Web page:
San Antonio, TX, March 15 - Contending that a Houston area mother received "shoddy" mental health care before drowning her children, a human rights group has filed a complaint with state regulators over her psychiatric treatment.

Andrea Yates, convicted this week of capital murder in the deaths of three of her children, was in a psychotic state caused by premature release from care, use of inappropriate drugs and overmedication, according to CCHR Texas' complaint filed with the state Board of Medical Examiners.

Jurors after four weeks of testimony rejected claims by Yates' lawyers that she was innocent by reason of insanity, severe psychosis from postpartum depression, of drowning her children one by one in the family bathtub on June 20. Yates, 37, had been treated for schizophrenia and severe depression after the births of her last two children.

"We were appalled at what Andrea went through in her treatment," Jerry Boswell, president of CCHR Texas, told the Houston Chronicle in Friday's editions. "She basically came for help, and of course, we know what the outcome was."

The eight-woman, four-man jury was expected to begin deliberating Yates' fate Friday after closing arguments in her trial's punishment phase. She faces possible death by injection or life imprisonment.

Boswell said his group also planned to file a similar grievance with the U.S. Department of Health and Human Services.

The human rights group obtained Yates' medical records, which are now public records, last week and had them reviewed by a board-certified pharmacist, a physician and a psychiatrist, said Boswell.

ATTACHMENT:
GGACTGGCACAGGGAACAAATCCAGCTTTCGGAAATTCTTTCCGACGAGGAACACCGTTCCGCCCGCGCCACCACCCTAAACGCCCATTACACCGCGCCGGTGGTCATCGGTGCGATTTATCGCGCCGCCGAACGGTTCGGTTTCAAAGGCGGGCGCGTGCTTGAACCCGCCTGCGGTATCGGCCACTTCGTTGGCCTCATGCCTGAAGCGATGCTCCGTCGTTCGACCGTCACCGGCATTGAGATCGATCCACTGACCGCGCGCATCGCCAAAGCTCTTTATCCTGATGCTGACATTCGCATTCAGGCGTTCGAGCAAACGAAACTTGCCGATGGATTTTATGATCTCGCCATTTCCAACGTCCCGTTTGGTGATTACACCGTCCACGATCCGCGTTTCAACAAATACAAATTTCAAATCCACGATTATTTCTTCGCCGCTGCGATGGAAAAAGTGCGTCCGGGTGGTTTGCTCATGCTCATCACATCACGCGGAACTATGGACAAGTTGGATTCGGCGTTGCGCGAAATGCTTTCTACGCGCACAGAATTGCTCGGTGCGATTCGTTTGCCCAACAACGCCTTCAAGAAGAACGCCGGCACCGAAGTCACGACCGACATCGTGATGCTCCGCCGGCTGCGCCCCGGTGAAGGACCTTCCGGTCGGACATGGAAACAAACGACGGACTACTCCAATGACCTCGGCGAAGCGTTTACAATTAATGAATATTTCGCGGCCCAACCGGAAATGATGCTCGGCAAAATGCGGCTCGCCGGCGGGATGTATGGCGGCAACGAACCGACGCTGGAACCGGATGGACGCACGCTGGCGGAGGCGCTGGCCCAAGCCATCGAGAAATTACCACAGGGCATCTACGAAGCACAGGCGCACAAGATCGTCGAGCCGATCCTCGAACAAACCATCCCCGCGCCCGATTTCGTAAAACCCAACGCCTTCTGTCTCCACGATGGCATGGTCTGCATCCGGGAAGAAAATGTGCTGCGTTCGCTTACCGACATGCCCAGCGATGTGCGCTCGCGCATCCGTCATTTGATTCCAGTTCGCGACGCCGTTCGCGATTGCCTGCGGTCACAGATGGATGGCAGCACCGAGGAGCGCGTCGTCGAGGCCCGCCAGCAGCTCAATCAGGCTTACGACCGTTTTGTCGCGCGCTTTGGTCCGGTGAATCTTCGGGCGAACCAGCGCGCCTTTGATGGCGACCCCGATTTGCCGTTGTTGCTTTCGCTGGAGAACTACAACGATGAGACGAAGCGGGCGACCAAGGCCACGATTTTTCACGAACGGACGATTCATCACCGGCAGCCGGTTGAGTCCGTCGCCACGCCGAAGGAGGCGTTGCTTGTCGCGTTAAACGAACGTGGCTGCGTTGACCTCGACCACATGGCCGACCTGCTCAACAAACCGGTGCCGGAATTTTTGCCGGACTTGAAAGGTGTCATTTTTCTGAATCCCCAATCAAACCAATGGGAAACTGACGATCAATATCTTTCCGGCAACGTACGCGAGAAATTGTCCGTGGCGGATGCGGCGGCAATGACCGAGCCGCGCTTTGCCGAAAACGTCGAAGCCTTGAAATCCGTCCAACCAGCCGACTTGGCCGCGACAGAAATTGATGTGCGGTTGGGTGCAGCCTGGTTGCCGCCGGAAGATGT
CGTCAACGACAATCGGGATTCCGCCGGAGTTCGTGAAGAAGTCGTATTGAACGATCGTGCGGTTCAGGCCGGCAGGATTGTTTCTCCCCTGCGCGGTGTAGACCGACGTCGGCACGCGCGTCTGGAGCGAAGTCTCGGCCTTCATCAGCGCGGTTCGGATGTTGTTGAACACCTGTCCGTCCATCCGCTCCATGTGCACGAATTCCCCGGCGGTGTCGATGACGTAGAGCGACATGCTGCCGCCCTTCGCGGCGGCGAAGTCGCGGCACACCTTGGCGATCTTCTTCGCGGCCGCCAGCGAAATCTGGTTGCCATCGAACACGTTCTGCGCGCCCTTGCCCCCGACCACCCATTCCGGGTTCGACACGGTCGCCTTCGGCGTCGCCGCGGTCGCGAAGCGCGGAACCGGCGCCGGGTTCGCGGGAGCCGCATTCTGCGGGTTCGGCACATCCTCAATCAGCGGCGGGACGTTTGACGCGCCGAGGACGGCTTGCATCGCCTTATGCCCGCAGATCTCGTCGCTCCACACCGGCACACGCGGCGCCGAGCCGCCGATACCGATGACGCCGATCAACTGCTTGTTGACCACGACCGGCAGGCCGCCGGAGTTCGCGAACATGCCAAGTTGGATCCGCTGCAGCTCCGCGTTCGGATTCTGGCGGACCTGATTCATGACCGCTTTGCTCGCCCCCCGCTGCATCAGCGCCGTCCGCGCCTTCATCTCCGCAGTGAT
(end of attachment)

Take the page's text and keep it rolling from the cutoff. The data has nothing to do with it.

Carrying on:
"We feel like she was in a system and she should have expected a positive outcome," he said. "There is accountability here."

Medical records from Yates' last hospital stay at Devereux Texas Treatment Network in May indicate her condition had not changed much between her admission and discharge. Boswell said the complaints mainly target the League City psychiatric hospital.

A psychiatrist who decided to take Yates off her anti-psychotic medication has testified that he saw no evidence she was psychotic when he examined her two days before she drowned the children.

Yates' husband, Russell, has contended his wife didn't receive adequate medical care during two extended stays at the Devereux Texas Treatment Network, where Dr. Mohammad Saeed was a unit medical director.

Saeed said he decided on June 4 to gradually take Yates off her medication because he thought it was hindering her progress. He said he saw no evidence of psychosis at the time, and did not see Yates again until June 18.

"I cannot find any evidence that psychosis was playing any important role," Saeed testified.

The Citizens Commission on Human Rights was established in 1969 by the Church of Scientology and Dr. Thomas Szasz, professor of psychiatry emeritus at the State University of New York.

In a prepared statement, the group said it "has a 33-year history of denouncing human rights violations in the field of psychiatry."


The Link Between Anti-Depressants and Mayhem

Dr.Breggin M.D., Psychiatrist - Information on Prozac, Ritalin, Etc.

Dr. Fred E. Baughman, Neurologist - Dispelling the Myth of ADD/ADHD

CCHR - Citizens' Commission On Human Righs


This article reposted by Greg Churilov
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